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Document of Expectations

Devon Abbott Mihesuah

Publication Year: 2011

When Hopi/White Mountain Apache anthropologist Tony M. Smokerise is found murdered in his office at Central Highlands University, the task of solving the crime falls to jaded Choctaw detective Monique Blue Hawk and her partner Charles T. Clarke. A seemingly tolerant and amicable office of higher education, the university, Monique soon learns, harbors parties determined to destroy the careers of Tony and his best friend, the volatile Oglala anthropologist Roxanne Badger. In the course of her investigation, Monique discovers that the scholars who control Tony’s department are also overseeing the excavation of a centuries-old tribal burial site that was uncovered during the construction of a freeway. Tony’s role in the project, she realizes, might be the key to identifying his murderer. This virtuosic mystery novel explores, in engrossing detail, the complex motives for a killing within the sometimes furtive and hermetic setting of academia.

Published by: Michigan State University Press

Title Page, Copyright

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Friday afternoon

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pp. 1-2

The Oscar Ranger Seminar Room on the second floor of the old stone building known as Anthropology grew hot after a day under the late spring sun. Unlike other buildings on campus, which housed multiple departments, Anthropology held only one. The comparatively affluent anthropologists...

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Sunday, 11:30 p.m.

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pp. 2-4

Thick Virginia creepers proliferated around the base of the old stone Anthropology building. Tiny feet of the lush, green tendrils had latched on to the century-old cement and rock outcroppings, and over a long period of time the ivy had ascended the outer walls....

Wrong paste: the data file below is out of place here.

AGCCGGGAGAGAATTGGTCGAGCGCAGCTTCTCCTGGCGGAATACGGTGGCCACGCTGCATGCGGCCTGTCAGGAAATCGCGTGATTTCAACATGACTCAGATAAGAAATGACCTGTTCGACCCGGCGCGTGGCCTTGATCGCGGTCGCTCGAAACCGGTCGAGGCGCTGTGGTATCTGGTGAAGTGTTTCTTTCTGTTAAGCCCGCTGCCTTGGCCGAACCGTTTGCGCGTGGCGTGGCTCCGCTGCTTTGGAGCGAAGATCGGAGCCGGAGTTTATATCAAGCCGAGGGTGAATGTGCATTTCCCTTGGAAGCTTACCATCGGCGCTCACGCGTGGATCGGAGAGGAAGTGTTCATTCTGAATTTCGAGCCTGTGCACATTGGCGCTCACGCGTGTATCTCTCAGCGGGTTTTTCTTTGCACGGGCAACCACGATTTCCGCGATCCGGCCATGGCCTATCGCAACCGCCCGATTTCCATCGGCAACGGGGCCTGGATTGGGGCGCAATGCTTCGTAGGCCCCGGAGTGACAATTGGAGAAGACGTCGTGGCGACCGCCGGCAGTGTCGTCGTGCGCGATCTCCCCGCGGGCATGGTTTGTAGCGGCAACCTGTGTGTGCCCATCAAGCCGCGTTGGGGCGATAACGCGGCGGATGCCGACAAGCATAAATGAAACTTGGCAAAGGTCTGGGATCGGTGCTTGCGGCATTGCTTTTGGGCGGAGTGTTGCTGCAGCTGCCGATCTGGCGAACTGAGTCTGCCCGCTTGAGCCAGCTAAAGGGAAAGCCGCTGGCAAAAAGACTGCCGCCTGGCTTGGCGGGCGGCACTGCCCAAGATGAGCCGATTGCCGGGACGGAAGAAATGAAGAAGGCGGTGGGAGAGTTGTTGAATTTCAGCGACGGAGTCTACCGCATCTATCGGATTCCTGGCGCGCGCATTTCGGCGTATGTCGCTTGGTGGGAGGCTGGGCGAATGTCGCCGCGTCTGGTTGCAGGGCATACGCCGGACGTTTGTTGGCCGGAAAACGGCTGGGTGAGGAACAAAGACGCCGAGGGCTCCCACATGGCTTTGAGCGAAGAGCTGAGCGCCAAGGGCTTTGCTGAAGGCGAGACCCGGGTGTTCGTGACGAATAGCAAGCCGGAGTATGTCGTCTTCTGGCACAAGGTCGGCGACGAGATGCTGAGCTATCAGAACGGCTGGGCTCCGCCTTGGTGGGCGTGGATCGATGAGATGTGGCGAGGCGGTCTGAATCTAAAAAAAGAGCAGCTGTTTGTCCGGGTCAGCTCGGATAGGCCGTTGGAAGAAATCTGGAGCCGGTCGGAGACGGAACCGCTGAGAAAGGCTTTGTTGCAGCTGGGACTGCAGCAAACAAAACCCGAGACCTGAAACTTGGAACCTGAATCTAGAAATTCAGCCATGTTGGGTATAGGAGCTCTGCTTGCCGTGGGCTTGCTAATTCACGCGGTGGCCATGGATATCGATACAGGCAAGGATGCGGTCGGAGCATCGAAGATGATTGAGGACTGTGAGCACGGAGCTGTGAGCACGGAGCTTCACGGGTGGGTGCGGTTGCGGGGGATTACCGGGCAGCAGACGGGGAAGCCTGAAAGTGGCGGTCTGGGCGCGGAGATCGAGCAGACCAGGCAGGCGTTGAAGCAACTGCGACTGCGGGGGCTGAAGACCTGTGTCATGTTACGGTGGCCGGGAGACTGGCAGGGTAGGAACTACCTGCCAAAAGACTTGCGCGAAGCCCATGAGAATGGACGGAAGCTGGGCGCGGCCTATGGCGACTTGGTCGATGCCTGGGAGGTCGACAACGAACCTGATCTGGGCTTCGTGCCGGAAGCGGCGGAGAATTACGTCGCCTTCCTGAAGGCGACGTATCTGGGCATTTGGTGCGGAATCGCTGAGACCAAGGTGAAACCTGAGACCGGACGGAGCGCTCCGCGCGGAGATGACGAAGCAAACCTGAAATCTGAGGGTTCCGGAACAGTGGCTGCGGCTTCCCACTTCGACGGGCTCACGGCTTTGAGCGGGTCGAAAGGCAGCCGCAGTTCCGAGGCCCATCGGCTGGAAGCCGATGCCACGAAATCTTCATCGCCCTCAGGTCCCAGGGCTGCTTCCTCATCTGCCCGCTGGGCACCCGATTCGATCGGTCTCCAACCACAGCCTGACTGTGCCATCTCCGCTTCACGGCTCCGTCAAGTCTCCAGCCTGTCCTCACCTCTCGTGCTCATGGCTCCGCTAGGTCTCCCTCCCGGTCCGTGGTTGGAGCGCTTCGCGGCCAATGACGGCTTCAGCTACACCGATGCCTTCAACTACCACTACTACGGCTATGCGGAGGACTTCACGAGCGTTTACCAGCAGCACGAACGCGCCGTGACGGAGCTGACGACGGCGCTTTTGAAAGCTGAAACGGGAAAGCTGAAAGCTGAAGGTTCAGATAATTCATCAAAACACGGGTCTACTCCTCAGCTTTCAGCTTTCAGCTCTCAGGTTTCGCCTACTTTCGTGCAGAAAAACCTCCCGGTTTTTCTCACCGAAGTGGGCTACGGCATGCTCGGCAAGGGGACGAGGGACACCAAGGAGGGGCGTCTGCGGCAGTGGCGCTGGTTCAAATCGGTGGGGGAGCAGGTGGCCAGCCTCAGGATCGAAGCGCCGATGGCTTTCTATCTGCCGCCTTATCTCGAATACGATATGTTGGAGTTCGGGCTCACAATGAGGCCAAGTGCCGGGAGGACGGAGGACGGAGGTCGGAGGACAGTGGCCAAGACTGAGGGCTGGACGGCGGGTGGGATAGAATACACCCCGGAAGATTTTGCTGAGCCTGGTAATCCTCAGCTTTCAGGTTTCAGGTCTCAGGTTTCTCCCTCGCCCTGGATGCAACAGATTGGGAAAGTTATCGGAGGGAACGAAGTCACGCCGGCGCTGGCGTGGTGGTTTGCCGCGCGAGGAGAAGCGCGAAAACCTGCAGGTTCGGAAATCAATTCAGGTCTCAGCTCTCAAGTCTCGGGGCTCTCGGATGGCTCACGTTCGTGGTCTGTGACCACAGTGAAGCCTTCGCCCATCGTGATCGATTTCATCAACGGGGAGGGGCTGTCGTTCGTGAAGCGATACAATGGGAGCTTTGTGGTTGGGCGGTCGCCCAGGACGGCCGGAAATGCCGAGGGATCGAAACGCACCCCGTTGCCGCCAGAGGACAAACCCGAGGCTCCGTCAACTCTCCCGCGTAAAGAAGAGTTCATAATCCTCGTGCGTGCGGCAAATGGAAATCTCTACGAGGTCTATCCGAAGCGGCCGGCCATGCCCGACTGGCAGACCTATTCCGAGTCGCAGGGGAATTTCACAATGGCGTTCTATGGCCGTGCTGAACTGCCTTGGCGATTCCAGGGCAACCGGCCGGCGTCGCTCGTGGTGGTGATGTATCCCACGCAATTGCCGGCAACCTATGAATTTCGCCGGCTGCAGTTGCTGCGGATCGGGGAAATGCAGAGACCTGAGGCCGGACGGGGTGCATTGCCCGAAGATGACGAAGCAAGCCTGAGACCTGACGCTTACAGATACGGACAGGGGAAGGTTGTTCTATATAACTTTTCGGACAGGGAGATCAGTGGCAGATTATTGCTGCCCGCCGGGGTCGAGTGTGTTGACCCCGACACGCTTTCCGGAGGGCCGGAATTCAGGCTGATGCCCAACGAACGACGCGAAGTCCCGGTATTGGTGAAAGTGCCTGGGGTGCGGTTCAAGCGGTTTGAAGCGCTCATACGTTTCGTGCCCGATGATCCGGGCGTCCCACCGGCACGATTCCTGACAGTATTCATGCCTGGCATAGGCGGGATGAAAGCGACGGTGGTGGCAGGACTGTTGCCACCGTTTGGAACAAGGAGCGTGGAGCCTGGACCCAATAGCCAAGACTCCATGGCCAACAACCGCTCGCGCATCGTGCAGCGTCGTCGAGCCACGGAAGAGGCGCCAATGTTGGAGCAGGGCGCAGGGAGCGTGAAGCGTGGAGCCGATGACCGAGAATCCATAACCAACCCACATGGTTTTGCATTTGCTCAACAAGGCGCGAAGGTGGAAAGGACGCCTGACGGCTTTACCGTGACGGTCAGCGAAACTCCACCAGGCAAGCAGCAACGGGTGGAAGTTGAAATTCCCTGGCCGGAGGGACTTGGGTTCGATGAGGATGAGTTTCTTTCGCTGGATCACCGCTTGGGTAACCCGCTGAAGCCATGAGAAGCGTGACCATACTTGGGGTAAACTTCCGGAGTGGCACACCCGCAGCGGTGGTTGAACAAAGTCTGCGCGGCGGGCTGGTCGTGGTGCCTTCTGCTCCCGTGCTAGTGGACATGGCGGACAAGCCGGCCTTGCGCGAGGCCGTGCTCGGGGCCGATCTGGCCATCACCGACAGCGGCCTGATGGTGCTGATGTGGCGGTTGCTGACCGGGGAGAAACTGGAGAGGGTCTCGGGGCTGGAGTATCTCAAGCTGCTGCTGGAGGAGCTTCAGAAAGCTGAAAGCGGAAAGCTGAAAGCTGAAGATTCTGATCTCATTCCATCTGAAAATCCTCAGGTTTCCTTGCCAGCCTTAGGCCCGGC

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Monday, 4:00 a.m.

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pp. 4-7

Monique Blue Hawk opened her eyes and saw the outline of her Afrin squirt bottle and a tumped-over plastic water cup on the nightstand. A hazy dream drifted through her mind, although she couldn’t say what the dream was. She dozed and dreamed more of the same, and during her thrashings...

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Monday, 8:05 a.m.

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pp. 7-11

The three Central Highlands University police officers had completed the last patrols of their all-night shift when they received the call from the dispatcher about a dead person in a trashed office in Anthropology. The sleepy men jerked to attention and turned on their sirens and flashers while they...

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Monday, 8:15 a.m.

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pp. 11-24

It took forty-eight- year- old Monique Blue Hawk, Chief Investigator of Moose City Homicide, six minutes to drive to her partner’s house. Detective Charles T. Clarke, fifteen years her junior, jogged from the front porch with a white powdered-sugar donut in his mouth and a jacket over his arm. Clarke got in...